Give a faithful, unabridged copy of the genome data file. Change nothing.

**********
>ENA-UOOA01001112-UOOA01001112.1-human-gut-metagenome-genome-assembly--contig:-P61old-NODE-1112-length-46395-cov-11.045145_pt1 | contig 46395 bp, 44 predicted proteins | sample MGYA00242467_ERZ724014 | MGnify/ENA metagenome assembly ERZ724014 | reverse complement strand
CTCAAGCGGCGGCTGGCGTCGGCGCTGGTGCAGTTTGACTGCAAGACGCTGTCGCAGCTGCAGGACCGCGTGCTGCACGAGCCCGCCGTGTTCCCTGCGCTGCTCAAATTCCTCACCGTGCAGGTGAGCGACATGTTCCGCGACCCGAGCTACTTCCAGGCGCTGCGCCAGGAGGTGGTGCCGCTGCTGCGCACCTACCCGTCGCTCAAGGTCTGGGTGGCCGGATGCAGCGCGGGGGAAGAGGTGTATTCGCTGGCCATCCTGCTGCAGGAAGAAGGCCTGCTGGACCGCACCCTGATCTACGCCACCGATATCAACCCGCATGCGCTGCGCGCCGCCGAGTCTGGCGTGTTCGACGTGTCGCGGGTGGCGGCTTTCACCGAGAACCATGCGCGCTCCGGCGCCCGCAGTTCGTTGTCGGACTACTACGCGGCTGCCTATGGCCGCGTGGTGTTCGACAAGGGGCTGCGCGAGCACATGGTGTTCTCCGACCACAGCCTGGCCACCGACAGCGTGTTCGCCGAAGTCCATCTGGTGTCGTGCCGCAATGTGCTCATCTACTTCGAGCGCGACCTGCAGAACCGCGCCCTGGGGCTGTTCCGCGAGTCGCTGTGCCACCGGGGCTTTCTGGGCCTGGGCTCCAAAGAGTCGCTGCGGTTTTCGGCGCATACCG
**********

>ENA-UOOA01001112-UOOA01001112.1-human-gut-metagenome-genome-assembly--contig:-P61old-NODE-1112-length-46395-cov-11.045145_pt1 | contig 46395 bp, 44 predicted proteins | sample MGYA00242467_ERZ724014 | MGnify/ENA metagenome assembly ERZ724014 | reverse complement strand
CTCAAGCGGCGGCTGGCGTCGGCGCTGGTGCAGTTTGACTGCAAGACGCTGTCGCAGCTGCAGGACCGCGTGCTGCACGAGCCCGCCGTGTTCCCTGCGCTGCTCAAATTCCTCACCGTGCAGGTGAGCGACATGTTCCGCGACCCGAGCTACTTCCAGGCGCTGCGCCAGGAGGTGGTGCCGCTGCTGCGCACCTACCCGTCGCTCAAGGTCTGGGTGGCCGGATGCAGCGCGGGGGAAGAGGTGTATTCGCTGGCCATCCTGCTGCAGGAAGAAGGCCTGCTGGACCGCACCCTGATCTACGCCACCGATATCAACCCGCATGCGCTGCGCGCCGCCGAGTCTGGCGTGTTCGACGTGTCGCGGGTGGCGGCTTTCACCGAGAACCATGCGCGCTCCGGCGCCCGCAGTTCGTTGTCGGACTACTACGCGGCTGCCTATGGCCGCGTGGTGTTCGACAAGGGGCTGCGCGAGCACATGGTGTTCTCCGACCACAGCCTGGCCACCGACAGCGTGTTCGCCGAAGTCCATCTGGTGTCGTGCCGCAATGTGCTCATCTACTTCGAGCGCGACCTGCAGAACCGCGCCCTGGGGCTGTTCCGCGAGTCGCTGTGCCACCGGGGCTTTCTGGGCCTGGGCTCCAAAGAGTCGCTGCGGTTTTCGGCGCATACCG